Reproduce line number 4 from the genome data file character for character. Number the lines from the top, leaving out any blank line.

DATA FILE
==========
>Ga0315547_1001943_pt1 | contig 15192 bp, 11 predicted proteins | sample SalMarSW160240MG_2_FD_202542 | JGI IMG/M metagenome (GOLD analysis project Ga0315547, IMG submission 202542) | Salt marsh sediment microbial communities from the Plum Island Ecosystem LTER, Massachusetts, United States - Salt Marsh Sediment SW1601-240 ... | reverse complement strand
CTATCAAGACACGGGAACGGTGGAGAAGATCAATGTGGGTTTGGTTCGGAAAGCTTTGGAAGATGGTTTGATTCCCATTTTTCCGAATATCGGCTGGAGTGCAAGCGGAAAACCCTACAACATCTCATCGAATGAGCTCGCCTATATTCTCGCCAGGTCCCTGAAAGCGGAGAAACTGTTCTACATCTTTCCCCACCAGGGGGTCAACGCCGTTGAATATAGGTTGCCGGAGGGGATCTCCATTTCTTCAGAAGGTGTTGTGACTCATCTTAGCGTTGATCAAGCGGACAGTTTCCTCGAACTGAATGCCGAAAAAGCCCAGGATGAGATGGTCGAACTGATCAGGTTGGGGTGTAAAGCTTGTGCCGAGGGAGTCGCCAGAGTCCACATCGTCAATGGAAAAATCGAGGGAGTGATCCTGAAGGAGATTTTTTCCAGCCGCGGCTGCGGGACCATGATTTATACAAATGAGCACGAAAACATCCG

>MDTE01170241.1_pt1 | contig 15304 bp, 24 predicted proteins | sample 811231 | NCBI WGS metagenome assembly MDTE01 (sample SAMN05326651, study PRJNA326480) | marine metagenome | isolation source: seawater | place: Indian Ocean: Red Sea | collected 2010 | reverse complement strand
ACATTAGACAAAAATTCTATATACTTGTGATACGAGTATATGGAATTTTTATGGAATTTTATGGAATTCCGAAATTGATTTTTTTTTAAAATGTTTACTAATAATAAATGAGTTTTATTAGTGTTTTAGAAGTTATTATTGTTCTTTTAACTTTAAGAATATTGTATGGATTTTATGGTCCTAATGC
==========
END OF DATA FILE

ACATTAGACAAAAATTCTATATACTTGTGATACGAGTATATGGAATTTTTATGGAATTTTATGGAATTCCGAAATTGATTTTTTTTTAAAATGTTTACTAATAATAAATGAGTTTTATTAGTGTTTTAGAAGTTATTATTGTTCTTTTAACTTTAAGAATATTGTATGGATTTTATGGTCCTAATGC